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ZIRC
ZFIN ID: ZDB-PUB-151119-1
The bHLH Transcription Factor NeuroD Governs Photoreceptor Genesis and Regeneration Through Delta-Notch Signaling
Taylor, S.M., Alvarez-Delfin, K., Saade, C.J., Thomas, J.L., Thummel, R., Fadool, J.M., Hitchcock, P.F.
Date: 2015
Source: Investigative ophthalmology & visual science   56: 7496-7515 (Journal)
Registered Authors: Hitchcock, Peter, Thomas, Jennifer, Thummel, Ryan
Keywords: none
MeSH Terms:
  • Animals
  • Animals, Genetically Modified
  • Basic Helix-Loop-Helix Transcription Factors/biosynthesis
  • Basic Helix-Loop-Helix Transcription Factors/genetics*
  • Cell Differentiation
  • Cells, Cultured
  • Gene Expression Regulation, Developmental*
  • Helix-Loop-Helix Motifs
  • Nerve Tissue Proteins/biosynthesis
  • Nerve Tissue Proteins/genetics*
  • Photoreceptor Cells/cytology
  • Photoreceptor Cells/metabolism*
  • RNA/genetics*
  • Receptors, Notch/metabolism*
  • Regeneration*
  • Zebrafish/embryology*
PubMed: 26580854 Full text @ Invest. Ophthalmol. Vis. Sci.
FIGURES
ABSTRACT
Photoreceptor genesis in the retina requires precise regulation of progenitor cell competence, cell cycle exit, and differentiation, although information around the mechanisms that govern these events currently is lacking. In zebrafish, the basic helix-loop-helix (bHLH) transcription factor NeuroD governs photoreceptor genesis, but the signaling pathways through which NeuroD functions are unknown. The purpose of this study was to identify these pathways, and during photoreceptor genesis, Notch signaling was investigated as the putative mediator of NeuroD function.
In embryos, genetic mosaic analysis was used to determine if NeuroD functions is cell- or non-cell-autonomous. Morpholino-induced NeuroD knockdown, CRISPR/Cas9 mutation, and pharmacologic and transgenic approaches were used, followed by in situ hybridization, immunocytochemistry, and quantitative RT-PCR (qRT-PCR), to identify mechanisms through which NeuroD functions. In adults, following photoreceptor ablation and NeuroD knockdown, similar methods as above were used to identify NeuroD function during photoreceptor regeneration.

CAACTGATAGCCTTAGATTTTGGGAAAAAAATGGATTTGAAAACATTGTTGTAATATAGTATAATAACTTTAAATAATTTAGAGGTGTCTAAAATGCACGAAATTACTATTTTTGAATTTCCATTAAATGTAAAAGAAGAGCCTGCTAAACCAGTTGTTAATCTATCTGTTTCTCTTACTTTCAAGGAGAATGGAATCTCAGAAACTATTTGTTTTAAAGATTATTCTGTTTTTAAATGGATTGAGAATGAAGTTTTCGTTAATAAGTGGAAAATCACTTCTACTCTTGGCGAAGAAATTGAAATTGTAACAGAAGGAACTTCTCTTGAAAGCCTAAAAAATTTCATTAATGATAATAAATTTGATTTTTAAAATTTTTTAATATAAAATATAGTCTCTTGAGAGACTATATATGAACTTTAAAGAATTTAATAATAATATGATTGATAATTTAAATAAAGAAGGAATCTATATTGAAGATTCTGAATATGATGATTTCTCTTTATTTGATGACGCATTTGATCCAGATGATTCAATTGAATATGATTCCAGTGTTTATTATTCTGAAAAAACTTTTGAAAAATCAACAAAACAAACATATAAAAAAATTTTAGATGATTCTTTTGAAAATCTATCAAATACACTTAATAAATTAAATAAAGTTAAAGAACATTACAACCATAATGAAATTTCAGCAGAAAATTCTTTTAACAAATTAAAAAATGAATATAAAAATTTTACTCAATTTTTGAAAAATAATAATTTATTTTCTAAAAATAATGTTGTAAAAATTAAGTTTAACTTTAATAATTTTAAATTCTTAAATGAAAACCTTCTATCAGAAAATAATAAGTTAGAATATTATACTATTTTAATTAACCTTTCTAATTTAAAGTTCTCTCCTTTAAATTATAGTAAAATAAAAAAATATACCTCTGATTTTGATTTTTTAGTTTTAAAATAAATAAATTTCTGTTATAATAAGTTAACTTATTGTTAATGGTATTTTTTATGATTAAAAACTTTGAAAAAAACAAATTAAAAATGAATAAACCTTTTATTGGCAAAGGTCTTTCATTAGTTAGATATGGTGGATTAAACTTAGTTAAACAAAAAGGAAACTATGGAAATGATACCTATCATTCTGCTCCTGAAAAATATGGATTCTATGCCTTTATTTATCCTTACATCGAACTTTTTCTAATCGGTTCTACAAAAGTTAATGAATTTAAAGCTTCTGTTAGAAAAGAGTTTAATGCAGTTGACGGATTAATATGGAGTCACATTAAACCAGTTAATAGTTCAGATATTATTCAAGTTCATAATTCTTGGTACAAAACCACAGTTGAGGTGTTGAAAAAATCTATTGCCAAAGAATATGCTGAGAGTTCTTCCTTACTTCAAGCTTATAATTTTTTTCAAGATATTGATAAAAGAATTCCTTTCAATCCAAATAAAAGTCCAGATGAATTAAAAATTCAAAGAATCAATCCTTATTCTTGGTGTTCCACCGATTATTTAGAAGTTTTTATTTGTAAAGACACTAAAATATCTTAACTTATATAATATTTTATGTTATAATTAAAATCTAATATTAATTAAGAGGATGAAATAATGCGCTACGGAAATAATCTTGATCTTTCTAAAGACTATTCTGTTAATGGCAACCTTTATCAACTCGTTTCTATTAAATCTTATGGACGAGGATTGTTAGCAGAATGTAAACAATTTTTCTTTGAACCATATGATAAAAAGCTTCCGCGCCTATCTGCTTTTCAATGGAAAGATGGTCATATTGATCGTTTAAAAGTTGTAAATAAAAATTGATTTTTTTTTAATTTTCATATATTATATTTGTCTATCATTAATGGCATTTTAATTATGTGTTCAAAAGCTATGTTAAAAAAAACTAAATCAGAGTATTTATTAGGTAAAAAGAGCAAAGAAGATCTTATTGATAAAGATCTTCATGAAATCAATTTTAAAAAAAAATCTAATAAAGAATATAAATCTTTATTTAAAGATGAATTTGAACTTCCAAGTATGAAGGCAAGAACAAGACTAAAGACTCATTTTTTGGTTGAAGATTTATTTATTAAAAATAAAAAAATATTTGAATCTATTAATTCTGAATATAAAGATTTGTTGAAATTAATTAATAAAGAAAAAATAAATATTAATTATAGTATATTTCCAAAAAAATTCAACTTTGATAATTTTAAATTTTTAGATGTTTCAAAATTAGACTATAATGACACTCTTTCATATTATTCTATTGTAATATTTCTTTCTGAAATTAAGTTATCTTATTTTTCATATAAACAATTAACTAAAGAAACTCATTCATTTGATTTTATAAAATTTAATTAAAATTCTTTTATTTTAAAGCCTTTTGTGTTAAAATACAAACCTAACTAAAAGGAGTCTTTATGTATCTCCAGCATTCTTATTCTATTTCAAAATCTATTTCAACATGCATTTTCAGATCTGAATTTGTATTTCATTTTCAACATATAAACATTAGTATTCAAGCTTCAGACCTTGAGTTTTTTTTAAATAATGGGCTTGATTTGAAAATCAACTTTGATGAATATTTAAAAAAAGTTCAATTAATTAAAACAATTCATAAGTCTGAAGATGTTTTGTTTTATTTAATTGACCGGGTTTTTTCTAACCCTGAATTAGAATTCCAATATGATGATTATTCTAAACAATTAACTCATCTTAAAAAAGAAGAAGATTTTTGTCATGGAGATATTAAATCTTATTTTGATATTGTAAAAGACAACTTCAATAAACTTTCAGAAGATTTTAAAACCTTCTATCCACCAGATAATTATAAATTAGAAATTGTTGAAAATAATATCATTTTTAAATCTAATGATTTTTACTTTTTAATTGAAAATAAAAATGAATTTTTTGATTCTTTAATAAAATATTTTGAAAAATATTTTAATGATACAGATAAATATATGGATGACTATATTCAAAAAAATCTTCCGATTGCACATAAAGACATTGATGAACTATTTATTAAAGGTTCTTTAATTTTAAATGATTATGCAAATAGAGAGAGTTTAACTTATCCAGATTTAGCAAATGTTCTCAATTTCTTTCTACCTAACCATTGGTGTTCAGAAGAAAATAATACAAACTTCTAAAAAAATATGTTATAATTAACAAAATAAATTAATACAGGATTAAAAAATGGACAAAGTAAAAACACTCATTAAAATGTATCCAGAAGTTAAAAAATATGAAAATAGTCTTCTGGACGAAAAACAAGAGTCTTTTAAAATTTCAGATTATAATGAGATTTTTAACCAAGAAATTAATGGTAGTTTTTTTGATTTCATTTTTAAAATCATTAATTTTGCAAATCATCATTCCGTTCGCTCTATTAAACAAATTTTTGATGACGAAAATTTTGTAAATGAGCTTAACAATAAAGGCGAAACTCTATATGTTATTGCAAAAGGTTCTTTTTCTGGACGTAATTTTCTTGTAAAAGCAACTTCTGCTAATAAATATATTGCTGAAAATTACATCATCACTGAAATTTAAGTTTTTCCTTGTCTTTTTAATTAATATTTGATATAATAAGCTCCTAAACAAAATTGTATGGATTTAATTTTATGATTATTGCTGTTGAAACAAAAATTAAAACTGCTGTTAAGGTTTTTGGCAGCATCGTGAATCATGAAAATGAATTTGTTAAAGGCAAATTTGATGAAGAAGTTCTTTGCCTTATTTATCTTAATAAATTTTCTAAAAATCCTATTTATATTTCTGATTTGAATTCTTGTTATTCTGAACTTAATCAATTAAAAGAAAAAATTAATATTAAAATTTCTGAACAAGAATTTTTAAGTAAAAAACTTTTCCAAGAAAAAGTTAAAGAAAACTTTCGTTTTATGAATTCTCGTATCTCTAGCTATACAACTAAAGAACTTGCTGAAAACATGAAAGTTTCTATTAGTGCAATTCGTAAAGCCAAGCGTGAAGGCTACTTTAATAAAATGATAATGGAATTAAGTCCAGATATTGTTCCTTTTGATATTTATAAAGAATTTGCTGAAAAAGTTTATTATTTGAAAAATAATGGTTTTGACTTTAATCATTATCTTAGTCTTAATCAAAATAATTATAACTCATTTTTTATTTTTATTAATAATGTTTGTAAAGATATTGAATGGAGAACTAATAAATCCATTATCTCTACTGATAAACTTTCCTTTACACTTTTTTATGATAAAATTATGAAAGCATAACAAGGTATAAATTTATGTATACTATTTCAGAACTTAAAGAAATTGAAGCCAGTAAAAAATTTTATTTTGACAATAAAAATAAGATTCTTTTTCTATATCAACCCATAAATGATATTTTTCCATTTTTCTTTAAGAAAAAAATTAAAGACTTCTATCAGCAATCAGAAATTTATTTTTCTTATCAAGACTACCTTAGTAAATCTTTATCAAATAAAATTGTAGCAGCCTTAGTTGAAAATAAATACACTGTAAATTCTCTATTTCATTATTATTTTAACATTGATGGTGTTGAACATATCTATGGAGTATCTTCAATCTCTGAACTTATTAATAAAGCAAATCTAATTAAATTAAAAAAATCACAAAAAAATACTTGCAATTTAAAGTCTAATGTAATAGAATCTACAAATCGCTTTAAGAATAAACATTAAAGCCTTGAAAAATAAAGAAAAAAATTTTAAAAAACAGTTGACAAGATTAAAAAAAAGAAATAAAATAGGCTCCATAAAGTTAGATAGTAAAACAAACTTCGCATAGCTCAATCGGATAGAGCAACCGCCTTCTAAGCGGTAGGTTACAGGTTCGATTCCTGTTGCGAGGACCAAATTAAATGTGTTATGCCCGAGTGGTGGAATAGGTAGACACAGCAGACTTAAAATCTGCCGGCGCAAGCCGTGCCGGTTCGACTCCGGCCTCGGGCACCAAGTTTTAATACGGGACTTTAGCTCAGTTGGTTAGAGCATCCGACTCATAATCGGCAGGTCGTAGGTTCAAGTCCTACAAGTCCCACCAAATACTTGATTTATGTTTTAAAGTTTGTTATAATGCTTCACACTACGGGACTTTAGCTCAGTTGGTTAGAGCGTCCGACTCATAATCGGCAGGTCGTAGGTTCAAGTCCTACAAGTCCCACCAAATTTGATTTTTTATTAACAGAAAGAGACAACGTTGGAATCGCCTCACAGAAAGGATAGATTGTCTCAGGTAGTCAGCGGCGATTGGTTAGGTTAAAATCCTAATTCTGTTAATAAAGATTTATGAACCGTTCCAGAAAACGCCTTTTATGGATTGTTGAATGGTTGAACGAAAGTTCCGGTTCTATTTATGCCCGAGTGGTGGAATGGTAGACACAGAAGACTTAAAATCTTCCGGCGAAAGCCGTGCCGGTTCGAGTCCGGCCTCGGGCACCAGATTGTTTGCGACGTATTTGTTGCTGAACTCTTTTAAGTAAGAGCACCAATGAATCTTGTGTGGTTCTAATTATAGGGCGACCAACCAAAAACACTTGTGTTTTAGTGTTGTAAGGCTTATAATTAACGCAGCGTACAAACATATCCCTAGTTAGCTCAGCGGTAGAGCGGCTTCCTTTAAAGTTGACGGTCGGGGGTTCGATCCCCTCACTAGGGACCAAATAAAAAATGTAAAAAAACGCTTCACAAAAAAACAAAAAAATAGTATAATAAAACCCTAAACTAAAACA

In embryos, NeuroD function is non-cell-autonomous, NeuroD knockdown increases Notch pathway gene expression, Notch inhibition rescues the NeuroD knockdown-induced deficiency in cell cycle exit but not photoreceptor maturation, and Notch activation and CRISPR/Cas9 mutation of neurod recapitulate NeuroD knockdown. In adults, NeuroD knockdown prevents cell cycle exit and photoreceptor regeneration and increases Notch pathway gene expression, and Notch inhibition rescues this phenotype.
These data demonstrate that during embryonic development, NeuroD governs photoreceptor genesis via non-cell-autonomous mechanisms and that, during photoreceptor development and regeneration, Notch signaling is a mechanistic link between NeuroD and cell cycle exit. In contrast, during embryonic development, NeuroD governs photoreceptor maturation via mechanisms that are independent of Notch signaling.
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